So both the bold face text are trying to support the position and not challenge it. Therefore, option A,B & C are out. Option E is out because the second bold face segment is not the position. The position is expressed from 'After all,....direction of text'. Hence Option D is the right answer.

My take :

The position is the line mentioned in the argument - Greeks adopted a. writing(learnt from Ps) in 6th century BC & adopted the then P. practise of writing.
But the P. writing was consistent even in 6th century through to 8th century. That means Greeks may have picked up alphabet from Ps but not the direction.

This is the conclusion. - Greeks may have picked up alphabet from Ps but not the direction. and the second BF presents evidence to support it. First BF also supports this.
The position argument seeks to establish = conclusion. That's why D.

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Re: Although the earliest surviving Greek inscriptions written in an alpha [#permalink]

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27 Jan 2017, 03:29
neeshpal wrote:
Although the earliest surviving Greek inscriptions written in an alphabet date from the eighth century B.C., the fact that the text of these Greek inscriptions sometimes runs from right to left and sometimes from left to right indicates that the Greeks adopted alphabetic writing at least two centuries before these inscriptions were produced. After all, the Greeks learned alphabetic writing from the Phoenicians, and presumably, along with the alphabet, they also adopted the then-current Phoenician practice with respect to the direction of text. And although Phoenician writing was originally inconsistent in direction, by the eighth century B.C. Phoenician was consistently written from right to left and had been for about two centuries.

In the argument given, the two portions in boldface play which of the following roles?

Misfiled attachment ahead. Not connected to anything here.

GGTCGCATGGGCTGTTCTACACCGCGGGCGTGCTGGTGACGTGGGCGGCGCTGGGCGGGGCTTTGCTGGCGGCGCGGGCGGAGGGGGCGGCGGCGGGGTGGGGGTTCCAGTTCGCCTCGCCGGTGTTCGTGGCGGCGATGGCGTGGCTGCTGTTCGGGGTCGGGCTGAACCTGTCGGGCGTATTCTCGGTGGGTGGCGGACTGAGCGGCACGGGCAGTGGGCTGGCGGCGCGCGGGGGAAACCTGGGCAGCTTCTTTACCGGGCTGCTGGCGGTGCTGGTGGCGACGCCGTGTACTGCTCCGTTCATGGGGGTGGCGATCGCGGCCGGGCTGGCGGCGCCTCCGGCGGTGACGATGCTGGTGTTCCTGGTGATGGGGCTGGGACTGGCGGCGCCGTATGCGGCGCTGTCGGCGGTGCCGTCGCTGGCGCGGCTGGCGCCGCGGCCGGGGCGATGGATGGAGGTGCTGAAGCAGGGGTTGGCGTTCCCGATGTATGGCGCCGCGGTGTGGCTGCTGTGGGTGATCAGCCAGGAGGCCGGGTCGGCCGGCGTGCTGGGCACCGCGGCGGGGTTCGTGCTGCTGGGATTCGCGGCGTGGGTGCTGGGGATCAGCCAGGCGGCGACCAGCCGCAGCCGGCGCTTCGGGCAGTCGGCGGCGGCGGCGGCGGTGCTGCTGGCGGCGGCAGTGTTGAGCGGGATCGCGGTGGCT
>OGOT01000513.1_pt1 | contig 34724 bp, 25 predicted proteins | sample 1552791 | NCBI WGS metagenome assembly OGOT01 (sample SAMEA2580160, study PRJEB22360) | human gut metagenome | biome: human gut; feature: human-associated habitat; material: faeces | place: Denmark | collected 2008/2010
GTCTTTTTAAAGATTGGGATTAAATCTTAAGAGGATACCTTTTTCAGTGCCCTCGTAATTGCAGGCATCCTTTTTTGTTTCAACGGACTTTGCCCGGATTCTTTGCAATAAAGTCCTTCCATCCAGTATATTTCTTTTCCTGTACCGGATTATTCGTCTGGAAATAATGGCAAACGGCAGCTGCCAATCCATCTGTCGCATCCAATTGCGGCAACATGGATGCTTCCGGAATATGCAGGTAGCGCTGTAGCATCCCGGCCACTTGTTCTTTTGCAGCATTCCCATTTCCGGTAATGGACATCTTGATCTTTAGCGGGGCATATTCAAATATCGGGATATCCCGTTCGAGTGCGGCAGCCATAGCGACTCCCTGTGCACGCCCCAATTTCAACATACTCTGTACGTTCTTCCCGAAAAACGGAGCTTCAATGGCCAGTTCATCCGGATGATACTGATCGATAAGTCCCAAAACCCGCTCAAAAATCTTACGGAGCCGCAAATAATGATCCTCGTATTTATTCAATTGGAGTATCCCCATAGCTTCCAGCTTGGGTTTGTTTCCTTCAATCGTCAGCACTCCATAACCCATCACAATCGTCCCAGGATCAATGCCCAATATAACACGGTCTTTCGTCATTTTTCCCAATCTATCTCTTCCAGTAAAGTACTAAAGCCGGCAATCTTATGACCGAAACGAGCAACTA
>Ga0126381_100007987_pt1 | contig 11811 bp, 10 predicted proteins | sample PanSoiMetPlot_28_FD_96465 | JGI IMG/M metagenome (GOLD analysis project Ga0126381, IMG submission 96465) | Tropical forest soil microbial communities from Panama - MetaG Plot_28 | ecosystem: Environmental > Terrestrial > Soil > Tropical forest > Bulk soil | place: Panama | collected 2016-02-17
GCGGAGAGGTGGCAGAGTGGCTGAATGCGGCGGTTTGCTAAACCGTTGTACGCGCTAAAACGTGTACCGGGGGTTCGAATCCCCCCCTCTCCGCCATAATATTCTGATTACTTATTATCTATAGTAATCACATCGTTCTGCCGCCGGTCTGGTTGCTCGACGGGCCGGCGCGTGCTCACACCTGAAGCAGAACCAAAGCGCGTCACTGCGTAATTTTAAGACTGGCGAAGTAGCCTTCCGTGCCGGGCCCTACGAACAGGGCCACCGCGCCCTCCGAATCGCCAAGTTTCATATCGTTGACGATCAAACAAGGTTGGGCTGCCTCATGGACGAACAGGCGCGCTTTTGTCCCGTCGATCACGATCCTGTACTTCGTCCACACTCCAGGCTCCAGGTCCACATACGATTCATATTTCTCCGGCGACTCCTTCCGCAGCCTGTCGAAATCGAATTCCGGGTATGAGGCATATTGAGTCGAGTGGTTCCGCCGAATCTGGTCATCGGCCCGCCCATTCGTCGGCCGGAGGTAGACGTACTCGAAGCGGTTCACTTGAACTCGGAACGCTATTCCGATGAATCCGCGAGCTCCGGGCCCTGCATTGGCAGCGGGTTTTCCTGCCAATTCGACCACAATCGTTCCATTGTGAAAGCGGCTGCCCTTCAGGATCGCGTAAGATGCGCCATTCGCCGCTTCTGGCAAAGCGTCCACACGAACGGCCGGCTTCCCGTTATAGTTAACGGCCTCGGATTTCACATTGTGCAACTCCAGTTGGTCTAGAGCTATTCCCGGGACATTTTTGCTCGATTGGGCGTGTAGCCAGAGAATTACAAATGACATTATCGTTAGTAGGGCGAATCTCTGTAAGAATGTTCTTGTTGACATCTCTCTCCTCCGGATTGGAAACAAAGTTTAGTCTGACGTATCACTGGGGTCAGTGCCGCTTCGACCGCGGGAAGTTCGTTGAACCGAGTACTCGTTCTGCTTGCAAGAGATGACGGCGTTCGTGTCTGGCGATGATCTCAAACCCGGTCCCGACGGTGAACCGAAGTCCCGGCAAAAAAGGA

(A) The first and the second each describe evidence that has been used to challenge the position that the argument seeks to establish.
(B) The first is evidence that forms the basis for an objection to the position that the argument seeks to establish; the second is that position.
(C) The first is evidence that forms the basis for an objection to the position that the argument seeks to establish; the second is a consideration that is introduced to counter the force of that evidence.
(D) The first and the second each provide evidence in support of the position that the argument seeks to establish.
(E) The first provides evidence in support of the position that the argument seeks to establish; the second is that position.

That is the original question and the QA is D

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Re: Although the earliest surviving Greek inscriptions written in an alpha [#permalink]

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03 Apr 2017, 01:36
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bjp2007 wrote:
The OA is D. But the discussion says it is B. My pick is D. Could you please explain.

Hi bjp2007,

The first thing you need to do in a BF question is identify the Main Conclusion (MC) of the argument. So, let's do so by reading and understanding the argument carefully: